10 November 2014
Lawrence Baldwin Darknet Spy
On the Hunt for Wall St. Hackers, but Not the Spotlight
By Nicole Perlroth and Matthew Goldstein
November 9, 2014
Lawrence Baldwin is a dark hero of the Internet whom you have probably never
heard of and for good reason.
A decade ago, Mr. Baldwin made a name for himself and his Atlanta-based security
firm, myNetWatchman, by collecting and analyzing digital scourges like malware,
and alerting companies to them. He was a fixture on the security conference
circuit and was often quoted in the press about security threats.
And then he seemed to disappear. Beyond a bare-bones website and a LinkedIn
profile where his only listed interest is chasing down cybercriminals
and smacking them upside the head, Mr. Baldwin largely vanished from
If you look for me on Google, youd be hard pressed to find my
involvement in anything for the last seven or eight years, he said.
Yet Mr. Baldwin is well known to a number of large United States banks and
financial institutions that have turned to him for help in combating increasingly
sophisticated hacking attacks.
He declined to discuss his work for the banks, citing concerns about his
For the past seven years, several security consultants and former law enforcement
personnel say, Mr. Baldwin has immersed himself in the so-called dark web,
using what most describe as unorthodox methods to gather intelligence about
online financial crime. Mr. Baldwin, 49, says that he is able to closely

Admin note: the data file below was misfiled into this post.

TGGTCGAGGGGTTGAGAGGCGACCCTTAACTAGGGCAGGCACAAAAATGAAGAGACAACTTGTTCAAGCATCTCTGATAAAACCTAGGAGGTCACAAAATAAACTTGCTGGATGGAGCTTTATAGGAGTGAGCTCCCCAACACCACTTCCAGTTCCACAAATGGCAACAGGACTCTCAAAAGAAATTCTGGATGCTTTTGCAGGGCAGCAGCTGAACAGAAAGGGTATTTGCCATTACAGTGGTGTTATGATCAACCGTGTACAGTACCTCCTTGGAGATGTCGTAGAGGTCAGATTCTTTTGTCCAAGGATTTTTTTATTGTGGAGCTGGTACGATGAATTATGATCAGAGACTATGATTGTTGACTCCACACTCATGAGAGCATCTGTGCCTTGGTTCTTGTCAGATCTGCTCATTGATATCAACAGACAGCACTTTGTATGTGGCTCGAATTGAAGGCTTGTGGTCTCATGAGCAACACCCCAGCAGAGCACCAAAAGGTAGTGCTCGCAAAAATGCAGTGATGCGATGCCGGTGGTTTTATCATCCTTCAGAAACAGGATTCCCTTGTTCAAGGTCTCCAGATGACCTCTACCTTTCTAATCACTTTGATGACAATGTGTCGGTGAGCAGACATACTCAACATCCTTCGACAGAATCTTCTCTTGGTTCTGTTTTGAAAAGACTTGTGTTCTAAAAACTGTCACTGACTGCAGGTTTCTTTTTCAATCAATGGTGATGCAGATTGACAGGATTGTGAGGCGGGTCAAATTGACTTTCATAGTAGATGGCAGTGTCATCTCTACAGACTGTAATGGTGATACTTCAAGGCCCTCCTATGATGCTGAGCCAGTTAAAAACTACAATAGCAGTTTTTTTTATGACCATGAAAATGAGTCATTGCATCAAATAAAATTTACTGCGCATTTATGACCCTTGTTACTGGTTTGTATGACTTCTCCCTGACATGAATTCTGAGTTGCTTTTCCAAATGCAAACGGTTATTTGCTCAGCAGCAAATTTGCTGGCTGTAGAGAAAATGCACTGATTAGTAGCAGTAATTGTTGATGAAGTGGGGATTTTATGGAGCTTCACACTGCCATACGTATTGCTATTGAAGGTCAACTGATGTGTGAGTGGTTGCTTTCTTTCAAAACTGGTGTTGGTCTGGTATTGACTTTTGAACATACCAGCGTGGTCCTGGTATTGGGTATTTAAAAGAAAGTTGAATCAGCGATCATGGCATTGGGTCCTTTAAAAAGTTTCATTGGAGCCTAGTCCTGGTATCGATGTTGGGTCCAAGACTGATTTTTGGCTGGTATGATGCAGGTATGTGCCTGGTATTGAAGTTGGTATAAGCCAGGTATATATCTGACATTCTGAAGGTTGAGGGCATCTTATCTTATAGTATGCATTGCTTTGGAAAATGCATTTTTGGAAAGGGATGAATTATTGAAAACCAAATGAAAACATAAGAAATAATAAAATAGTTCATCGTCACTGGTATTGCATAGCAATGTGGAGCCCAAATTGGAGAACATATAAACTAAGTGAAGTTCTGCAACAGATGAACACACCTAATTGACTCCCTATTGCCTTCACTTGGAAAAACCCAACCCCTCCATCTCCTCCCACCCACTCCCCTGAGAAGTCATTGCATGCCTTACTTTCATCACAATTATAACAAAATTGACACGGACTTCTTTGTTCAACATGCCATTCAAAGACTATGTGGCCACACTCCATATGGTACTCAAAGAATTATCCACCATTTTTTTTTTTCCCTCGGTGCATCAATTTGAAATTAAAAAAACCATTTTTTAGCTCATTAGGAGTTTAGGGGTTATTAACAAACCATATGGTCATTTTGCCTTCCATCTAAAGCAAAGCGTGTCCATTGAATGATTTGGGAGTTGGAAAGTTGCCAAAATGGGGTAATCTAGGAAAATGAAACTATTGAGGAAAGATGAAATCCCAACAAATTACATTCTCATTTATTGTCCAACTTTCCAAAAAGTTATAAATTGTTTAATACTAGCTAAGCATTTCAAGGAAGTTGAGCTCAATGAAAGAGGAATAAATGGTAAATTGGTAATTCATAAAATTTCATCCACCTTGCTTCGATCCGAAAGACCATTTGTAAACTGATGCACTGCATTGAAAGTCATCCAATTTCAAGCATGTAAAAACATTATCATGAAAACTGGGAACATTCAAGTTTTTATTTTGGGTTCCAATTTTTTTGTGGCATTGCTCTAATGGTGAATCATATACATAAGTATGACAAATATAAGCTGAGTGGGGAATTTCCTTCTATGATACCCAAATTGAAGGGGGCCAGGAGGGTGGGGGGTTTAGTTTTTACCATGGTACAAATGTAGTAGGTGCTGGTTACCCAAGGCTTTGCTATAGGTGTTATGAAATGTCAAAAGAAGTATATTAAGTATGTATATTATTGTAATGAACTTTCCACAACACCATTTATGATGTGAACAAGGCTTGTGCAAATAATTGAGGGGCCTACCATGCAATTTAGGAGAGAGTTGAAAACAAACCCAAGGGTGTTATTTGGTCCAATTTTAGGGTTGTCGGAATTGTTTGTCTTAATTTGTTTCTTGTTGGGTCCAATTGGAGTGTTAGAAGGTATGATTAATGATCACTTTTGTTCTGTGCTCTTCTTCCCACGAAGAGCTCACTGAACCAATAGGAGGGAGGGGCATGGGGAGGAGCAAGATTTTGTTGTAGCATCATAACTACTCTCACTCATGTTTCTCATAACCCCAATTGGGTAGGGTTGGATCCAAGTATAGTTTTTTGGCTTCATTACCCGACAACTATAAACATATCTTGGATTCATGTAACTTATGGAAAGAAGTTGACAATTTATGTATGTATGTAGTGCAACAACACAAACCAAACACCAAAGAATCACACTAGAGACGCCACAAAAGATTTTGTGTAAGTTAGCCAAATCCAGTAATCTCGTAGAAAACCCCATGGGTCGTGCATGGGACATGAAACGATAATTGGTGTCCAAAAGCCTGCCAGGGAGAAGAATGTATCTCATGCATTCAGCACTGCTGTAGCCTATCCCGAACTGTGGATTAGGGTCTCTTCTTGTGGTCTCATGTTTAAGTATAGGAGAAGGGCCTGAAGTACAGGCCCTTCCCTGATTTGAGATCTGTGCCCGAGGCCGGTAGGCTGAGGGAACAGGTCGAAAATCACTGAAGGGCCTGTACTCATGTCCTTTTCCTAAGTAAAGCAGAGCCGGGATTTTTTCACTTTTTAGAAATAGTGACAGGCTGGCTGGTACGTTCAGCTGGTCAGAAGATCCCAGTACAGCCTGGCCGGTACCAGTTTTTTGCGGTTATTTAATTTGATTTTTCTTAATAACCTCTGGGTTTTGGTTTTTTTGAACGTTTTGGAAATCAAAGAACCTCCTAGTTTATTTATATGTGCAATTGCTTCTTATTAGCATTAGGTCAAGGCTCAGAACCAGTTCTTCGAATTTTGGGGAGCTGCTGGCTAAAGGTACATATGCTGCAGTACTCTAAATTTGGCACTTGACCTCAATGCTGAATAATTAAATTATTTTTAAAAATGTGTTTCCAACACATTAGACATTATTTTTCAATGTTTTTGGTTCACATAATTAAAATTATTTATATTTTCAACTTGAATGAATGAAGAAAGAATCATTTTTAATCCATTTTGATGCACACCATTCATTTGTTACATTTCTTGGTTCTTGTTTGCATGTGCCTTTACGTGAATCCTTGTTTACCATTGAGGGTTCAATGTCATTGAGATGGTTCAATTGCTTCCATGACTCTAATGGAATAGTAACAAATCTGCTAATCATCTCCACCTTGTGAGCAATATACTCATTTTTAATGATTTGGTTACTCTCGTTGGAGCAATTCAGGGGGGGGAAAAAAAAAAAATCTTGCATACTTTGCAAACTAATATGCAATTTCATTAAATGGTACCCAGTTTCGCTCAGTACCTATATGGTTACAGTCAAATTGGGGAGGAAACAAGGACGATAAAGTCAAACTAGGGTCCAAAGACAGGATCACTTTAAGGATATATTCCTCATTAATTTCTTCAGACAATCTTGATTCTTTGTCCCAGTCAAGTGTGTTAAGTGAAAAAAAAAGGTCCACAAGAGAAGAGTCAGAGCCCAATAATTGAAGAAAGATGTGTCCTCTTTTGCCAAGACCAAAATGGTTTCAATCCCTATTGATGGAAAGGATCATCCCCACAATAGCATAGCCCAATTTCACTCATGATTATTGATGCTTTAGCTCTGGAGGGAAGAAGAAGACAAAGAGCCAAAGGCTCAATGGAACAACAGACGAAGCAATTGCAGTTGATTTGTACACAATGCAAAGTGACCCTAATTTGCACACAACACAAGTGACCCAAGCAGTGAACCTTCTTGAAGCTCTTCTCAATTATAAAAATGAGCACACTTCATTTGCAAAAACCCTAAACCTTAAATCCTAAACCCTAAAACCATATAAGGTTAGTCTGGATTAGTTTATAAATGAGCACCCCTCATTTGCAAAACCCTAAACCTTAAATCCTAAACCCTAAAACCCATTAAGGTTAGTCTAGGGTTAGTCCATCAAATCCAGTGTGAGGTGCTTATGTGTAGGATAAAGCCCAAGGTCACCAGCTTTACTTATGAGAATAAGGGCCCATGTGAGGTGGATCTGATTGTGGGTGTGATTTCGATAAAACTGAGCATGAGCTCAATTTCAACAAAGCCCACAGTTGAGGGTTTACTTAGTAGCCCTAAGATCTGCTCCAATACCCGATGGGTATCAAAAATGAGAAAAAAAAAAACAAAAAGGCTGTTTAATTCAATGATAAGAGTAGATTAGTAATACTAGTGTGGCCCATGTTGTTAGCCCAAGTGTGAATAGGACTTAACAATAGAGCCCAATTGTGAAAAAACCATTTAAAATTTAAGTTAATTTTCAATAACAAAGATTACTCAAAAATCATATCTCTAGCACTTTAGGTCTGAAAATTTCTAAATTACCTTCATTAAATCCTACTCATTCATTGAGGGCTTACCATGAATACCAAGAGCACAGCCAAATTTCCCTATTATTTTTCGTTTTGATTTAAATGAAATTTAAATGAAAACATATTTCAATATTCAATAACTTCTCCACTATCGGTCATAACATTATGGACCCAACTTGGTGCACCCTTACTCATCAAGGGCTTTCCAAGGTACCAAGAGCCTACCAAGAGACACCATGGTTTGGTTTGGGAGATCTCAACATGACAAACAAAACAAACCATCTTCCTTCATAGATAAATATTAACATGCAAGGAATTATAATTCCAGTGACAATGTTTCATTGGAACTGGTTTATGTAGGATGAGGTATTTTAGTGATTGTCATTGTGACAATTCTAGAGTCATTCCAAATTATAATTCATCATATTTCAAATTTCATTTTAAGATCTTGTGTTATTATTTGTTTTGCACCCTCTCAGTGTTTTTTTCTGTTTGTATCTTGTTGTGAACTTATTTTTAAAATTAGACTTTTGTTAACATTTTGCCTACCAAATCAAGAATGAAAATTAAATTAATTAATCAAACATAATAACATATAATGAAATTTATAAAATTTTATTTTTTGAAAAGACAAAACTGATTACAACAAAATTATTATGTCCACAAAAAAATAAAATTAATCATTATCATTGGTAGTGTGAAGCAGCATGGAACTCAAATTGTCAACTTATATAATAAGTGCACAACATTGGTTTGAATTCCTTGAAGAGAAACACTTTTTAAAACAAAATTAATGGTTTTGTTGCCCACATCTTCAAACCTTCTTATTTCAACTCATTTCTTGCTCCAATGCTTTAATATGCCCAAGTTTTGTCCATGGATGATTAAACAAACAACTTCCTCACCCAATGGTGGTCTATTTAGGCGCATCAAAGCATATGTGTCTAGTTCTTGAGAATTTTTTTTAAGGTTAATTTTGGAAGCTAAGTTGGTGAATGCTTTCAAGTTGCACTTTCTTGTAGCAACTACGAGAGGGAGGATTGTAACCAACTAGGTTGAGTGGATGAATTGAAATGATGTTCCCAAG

monitor many of the criminals who he says have made hundreds of millions
of dollars hacking into American banks and corporations.
It is that unusual proximity and the reliable information that it
produces that has made Mr. Baldwin one of the go-to consultants for
financial institutions. Those familiar with his work say he is one of the
consultants used by banks like JPMorgan Chase, which is still dealing with
the fallout from an intrusion that compromised some information for 76 million
households and seven million small businesses.
To his supporters, Mr. Baldwin, who has a degree in computer science from
the University of Hartford, is something of a secret agent. He has
eyes directly on the perpetrator, said one security expert who did
not want to be identified because of Mr. Baldwins preference for a
Another described his work as very cloak and dagger. All agree
that the intelligence he provides is very effective. I would take his
intelligence over anyone elses any day of the week, another said.
Companies often complain that when they are breached, they rarely learn anything
about their attackers from law enforcement. Security companies are also little
help. Many victims of breaches say these companies bury their analysts in
heaps of data without offering any context or attribution. By the time chief
information security officers discover that their data has left the building,
executives complain, the criminals have already moved on.
All of this has created a market for a handful of consultants like Mr. Baldwin
who go undercover and track the criminals activity in real time.
Baldwin stands out because he provides actionable intelligence,
said Avivah Litan, a security analyst with Gartner, the research firm.
Its exact, its original and he barely charges for it, whereas
other firms repackage intelligence from many sources.
She added, Theres a finite number of original sources for
intelligence on bad activities.
Yet while banks and Wall Street firms rely on Mr. Baldwins services,
they do not like to talk about it.
A spokeswoman for JPMorgan said she could not comment on whether the bank
consulted with Mr. Baldwin. JPMorgan, which spends $250 million annually